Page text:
There was an excellent article on Livewire last week looking at some Listed Investment Companies (LIC) trading at a discount that offer good chances to profit for investors. Today, I offer another way that investors may not always consider: IPO investors to offer liquidity on the stock exchange.
Here at Morphic we recently undertook the listing on the stock exchange of an Ethical version of our Fund called the Morphic Ethical Equites Fund (ASX:MEC). The Fund doesn’t invest in a number of types of stocks, such as tobacco, armaments and coal and also seeks to short those stocks if we think shareholders can profit from the demise of those industries.
But this article isn’t about our Fund, it’s about helping investors understand how they can profit from the way markets work.
LIC Options – dividing the market
When we launched, we made the decision to attach options to the issue of shares. Now options and LICs have divided people, with some like Forager Funds, coming out against them and others like Geoff Wilson supporting them.
The reality is that options remain very popular with LIC investors and one thing I have learnt over the years is that markets are pretty efficient so if something exists, there is usually a reason.
Understanding the float process, options and liquidity
So what I want to talk about today is “liquidity provision”. What this means is the role and profit paid to be a “middle man”. The most common example is someone who exchanges foreign exchange on a corner that you may see on holidays. If you want to access the currency you need on holidays but haven’t got enough for whatever reason, they “provide liquidity” to you by acting as a middle man.. at a price of course – that being an exchange rate lower than normal!
If we return to looking at an LIC, the IPO process essentially offers unlimited liquidity. The price, though, is the listing cost of the IPO.
Now once the IPO is complete and the LIC is trading on the stock exchange, there are no new shares available. So if you want to buy some, you have to convince a shareholder to sell to you. For investors who just put money in for the long term, a lot of them may be unwilling to sell just yet. In this case, the price of the shares would then trade to a premium to try and “bring out sellers” to make supply and demand equalise.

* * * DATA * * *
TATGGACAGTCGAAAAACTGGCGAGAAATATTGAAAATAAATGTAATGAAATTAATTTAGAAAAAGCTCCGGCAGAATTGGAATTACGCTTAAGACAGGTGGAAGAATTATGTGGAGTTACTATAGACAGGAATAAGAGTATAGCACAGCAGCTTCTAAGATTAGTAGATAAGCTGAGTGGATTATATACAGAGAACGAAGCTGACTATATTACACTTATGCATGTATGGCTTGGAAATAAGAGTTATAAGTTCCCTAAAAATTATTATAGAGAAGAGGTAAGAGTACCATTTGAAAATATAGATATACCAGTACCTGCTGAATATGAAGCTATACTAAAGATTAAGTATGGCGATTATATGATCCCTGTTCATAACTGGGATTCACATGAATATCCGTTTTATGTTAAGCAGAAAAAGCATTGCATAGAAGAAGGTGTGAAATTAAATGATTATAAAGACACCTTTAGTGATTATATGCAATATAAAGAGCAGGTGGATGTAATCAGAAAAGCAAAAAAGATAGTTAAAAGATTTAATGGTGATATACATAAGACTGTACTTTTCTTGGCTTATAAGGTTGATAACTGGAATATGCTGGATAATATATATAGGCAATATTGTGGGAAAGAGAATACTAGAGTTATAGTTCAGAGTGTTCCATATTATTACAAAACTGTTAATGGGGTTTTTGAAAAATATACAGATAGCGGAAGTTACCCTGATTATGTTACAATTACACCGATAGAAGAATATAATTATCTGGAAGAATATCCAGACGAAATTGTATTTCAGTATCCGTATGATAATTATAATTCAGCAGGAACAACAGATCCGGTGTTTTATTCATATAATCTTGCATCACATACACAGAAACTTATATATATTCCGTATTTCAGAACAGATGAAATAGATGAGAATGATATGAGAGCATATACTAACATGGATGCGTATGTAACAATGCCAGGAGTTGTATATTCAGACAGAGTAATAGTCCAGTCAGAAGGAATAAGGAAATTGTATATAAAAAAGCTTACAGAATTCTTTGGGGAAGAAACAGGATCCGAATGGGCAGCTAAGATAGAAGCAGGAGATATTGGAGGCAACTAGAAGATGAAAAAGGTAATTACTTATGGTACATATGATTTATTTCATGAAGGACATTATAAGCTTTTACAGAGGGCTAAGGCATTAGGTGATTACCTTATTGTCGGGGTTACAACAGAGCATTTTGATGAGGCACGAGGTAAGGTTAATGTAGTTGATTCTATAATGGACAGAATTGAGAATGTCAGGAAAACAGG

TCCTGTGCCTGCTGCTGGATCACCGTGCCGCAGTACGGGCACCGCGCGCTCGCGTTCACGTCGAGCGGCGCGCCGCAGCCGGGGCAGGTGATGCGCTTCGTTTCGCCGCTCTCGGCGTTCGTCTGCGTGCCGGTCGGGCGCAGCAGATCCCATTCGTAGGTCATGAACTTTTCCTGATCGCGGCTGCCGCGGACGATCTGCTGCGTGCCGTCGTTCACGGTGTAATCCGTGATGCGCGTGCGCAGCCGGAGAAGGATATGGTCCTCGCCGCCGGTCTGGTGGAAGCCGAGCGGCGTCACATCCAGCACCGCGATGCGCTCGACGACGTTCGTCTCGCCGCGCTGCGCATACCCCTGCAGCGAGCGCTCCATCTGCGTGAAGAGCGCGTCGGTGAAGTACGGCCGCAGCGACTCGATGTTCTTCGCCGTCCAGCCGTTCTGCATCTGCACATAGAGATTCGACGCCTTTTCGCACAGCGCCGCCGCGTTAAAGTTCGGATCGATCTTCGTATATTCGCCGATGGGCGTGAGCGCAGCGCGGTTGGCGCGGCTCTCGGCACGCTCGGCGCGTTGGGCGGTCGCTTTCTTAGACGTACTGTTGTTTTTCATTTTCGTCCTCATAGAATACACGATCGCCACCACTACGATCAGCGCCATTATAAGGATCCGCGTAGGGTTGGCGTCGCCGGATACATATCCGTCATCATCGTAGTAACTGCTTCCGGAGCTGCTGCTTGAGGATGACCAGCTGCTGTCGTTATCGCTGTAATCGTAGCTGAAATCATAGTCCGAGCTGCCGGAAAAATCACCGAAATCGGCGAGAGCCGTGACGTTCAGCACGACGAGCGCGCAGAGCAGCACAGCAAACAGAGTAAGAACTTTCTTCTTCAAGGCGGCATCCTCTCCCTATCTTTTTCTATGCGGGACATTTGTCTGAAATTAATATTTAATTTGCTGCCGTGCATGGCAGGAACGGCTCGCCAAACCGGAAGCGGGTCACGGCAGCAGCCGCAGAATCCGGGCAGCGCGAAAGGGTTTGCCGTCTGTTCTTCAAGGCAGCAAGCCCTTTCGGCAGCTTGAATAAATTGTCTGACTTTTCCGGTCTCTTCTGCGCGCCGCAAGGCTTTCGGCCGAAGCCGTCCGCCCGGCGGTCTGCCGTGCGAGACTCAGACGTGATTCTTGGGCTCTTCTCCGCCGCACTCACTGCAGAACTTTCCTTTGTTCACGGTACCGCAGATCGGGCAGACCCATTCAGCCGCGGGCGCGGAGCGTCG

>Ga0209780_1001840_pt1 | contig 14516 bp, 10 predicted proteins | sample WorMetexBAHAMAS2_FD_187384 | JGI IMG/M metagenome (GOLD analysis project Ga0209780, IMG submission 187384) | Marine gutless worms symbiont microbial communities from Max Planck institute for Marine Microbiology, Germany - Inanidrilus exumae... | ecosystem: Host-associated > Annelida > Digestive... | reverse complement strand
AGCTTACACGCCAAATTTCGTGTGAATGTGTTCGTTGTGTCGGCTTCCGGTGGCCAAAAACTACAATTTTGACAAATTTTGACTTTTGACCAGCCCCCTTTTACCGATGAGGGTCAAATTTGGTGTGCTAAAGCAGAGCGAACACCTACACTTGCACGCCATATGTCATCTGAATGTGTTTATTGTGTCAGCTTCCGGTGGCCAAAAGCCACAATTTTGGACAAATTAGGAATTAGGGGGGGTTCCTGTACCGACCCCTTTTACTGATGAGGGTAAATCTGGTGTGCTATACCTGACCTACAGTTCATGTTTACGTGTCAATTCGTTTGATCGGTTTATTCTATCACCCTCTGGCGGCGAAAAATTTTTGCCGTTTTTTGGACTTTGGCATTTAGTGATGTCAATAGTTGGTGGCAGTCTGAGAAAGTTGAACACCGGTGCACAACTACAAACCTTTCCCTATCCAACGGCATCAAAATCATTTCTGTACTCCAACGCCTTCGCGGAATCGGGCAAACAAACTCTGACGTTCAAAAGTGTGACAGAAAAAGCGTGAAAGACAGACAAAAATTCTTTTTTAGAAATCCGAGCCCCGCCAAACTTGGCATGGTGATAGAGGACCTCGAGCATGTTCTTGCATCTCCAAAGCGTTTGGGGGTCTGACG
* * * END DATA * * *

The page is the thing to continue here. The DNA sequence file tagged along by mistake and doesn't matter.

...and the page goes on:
This brings me to the second part of LIC IPOs from above – options. Options provide a valuable role in liquidity provision.
Profiting from providing liquidity – how does it work?
Holders of stocks in most LIC IPOs hold options granted to them on day 1. These options represent the natural providers of liquidity. If you are an owner of options from an IPO, there is a relatively easy way to profit from providing liquidity. The steps of an example are below:
- Step 1: LIC floats and a shareholder paid $1.10 for 1 share and 1 option.
- Step 2: the stock trades up to $1.20 through a combination of rising asset values and more buyers than sellers creating a premium.
- Step 3: The shareholder goes on market and sells the stock on the ASX at say, $1.20 with the NAV being worth $1.12.
- Step 4: The options were issued at $1.10, so the shareholder, who still owns the options, then convert those options at $1.10 and pays for them using the money received from the sale of the shares ($1.20).
- Step 5: The shareholder still owns 1 share trading at $1.20 and keeps the 10c difference as the profit.